Wednesday, April 27, 2011

Is a turkey worth losing a good night's sleep?

I’m becoming too old for this sort of thing, the “this” getting up a little past 4 a.m. in order to hunt wild turkeys.

That early rise is only part of the “this,” too. After rubbing the sleep from the eyes - only partially successful I hasten to add - comes a 45-minute drive to the farm and then another 15-minute walk into the woods where the hunting blind is located.

The “this” isn’t finished just yet, either. There’s the matter of withdrawing three turkey decoys from the blind. Among them is a lifelike gobbler in full strut with its fan flamed out. In front of the tom is placed a hen decoy minus a stake - making it look like she’s ready to be, well, bred.

A third decoy - also a hen - is staked several feet away, its beak pointed down like she’s feeding.

Following this decoy placement ritual is a return to the blind, pouring out no fewer than four turkey calls that represent the broad spectrum of common tools.

There’s a wood box call, an aluminum slate pot and wooden striker, a diaphragm mouth call and my favorite: A push-pin call.

Oh, yes, I also withdraw from the turkey-hunting vest an owl hooter call. That call is used to try and get a roosting gobbler all fired up and located before legal shooting time.

All of the calls are splayed out on a folding side table that’s attached to a fabric captain’s chair. No point being uncomfortable if I’m expected to sit for three or four hours.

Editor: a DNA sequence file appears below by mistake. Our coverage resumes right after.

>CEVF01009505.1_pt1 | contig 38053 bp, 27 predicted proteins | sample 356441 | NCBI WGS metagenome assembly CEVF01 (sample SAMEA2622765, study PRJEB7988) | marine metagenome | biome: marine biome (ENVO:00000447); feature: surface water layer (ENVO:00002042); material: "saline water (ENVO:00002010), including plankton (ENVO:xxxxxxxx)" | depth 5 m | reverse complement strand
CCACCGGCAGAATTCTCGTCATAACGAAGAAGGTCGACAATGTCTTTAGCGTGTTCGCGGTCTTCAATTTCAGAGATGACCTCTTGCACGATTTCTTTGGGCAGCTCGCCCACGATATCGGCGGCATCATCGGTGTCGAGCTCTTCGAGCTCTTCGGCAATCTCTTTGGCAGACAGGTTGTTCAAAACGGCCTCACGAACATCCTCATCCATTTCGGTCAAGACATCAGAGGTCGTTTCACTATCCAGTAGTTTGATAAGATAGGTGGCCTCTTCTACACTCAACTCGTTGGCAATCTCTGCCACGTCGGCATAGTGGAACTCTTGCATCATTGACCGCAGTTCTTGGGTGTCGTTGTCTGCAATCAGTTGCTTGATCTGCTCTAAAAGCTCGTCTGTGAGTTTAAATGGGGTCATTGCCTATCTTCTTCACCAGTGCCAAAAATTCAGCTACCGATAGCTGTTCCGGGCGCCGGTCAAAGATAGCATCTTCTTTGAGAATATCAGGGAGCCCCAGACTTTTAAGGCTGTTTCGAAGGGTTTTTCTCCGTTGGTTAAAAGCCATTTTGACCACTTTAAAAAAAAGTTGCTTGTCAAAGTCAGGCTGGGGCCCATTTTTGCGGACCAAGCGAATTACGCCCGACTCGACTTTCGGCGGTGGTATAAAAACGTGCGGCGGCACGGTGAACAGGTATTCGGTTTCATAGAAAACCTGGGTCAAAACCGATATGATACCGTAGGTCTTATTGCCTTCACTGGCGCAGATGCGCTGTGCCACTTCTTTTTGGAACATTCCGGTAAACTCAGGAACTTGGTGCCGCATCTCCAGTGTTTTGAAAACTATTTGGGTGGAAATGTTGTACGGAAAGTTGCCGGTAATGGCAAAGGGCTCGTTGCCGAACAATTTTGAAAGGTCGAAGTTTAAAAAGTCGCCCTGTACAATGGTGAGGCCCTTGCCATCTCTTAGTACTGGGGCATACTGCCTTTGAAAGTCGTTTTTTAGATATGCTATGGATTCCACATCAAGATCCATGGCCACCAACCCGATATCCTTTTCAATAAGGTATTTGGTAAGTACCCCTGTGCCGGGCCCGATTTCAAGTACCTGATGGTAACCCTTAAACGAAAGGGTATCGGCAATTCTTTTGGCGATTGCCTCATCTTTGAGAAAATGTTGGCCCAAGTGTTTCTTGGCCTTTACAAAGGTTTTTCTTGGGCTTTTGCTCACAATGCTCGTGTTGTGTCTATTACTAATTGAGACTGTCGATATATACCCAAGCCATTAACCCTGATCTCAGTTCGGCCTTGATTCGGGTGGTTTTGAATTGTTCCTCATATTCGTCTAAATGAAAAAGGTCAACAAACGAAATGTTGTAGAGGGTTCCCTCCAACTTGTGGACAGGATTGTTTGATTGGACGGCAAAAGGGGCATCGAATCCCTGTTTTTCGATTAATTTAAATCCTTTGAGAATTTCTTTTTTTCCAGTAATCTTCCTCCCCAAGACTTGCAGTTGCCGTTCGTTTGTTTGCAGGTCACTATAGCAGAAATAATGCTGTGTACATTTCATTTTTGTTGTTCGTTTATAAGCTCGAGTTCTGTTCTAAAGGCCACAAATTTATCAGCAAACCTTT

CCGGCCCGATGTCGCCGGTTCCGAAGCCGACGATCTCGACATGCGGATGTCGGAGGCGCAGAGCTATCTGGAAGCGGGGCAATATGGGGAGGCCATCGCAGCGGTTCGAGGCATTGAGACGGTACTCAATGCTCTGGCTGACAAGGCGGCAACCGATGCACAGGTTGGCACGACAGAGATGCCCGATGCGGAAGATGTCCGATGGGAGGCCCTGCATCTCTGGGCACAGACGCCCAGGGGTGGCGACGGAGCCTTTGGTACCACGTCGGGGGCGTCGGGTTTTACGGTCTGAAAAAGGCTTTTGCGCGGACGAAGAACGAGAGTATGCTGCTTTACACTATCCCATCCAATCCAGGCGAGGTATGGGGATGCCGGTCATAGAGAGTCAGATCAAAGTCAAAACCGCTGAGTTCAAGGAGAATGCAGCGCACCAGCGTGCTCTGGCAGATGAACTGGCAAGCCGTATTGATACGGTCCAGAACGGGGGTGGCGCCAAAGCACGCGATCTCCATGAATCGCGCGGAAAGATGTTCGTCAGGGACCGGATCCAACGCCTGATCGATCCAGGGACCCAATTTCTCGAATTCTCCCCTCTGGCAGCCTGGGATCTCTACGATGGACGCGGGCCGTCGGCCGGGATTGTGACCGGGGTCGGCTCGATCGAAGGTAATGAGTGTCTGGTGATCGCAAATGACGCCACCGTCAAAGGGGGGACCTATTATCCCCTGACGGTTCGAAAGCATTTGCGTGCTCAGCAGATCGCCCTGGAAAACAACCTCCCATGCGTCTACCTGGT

Problem’s been so far this season that neither the locator call nor the various turkey calls have done much good. In four partial mornings of hunting I’ve heard just one gobbler and seen only one hen. That’s pretty bad.

Some may even say that I should get off my behind, get out of the blind and go find a bird. There’s a problem associated with that technique, however.

The woodlot’s not much bigger than 50 acres, which pretty much eliminates a long trek in the forest in search of a talking tom.

My theory is to let the gobblers come to the mountain, particularly since my pained back restricts some of the mobility needed to hunt in the more conventional way of walk, call, walk some more and then call again until you’ve completed a lengthy, several-hour circuit.

It’s not that I’m entirely wedded to the blind though. I suspect that some morning I’ll head to another patch of woods I have permission to hunt and there listen for a bird. We’ll see.

Without question the present season has proven both fruitless and frustrating. Most of my turkey hunting friends have either scored on a gobbler or else have heard their fair share of yodeling birds.

I’m jealous of their success. Big time.

But I’m willing to keep trying though I am aware of one nasty thing about spring wild turkey hunting that I cannot escape. That being, the deeper into the month-long season I venture the earlier and earlier the sun rises. That compels me to keep resetting the alarm clock, spinning the minute hand backward ever so much more each morning.

Like I said, I’m getting too old for “this” sort of hunting. What I need is for a lonely and love struck long-beard or jake to answer my sweet talk and come running to the decoys.

I can only wish.

This blog entry includes a video that can be seen on The News-Herald’s web site.

- Jeffrey L. Frischkorn

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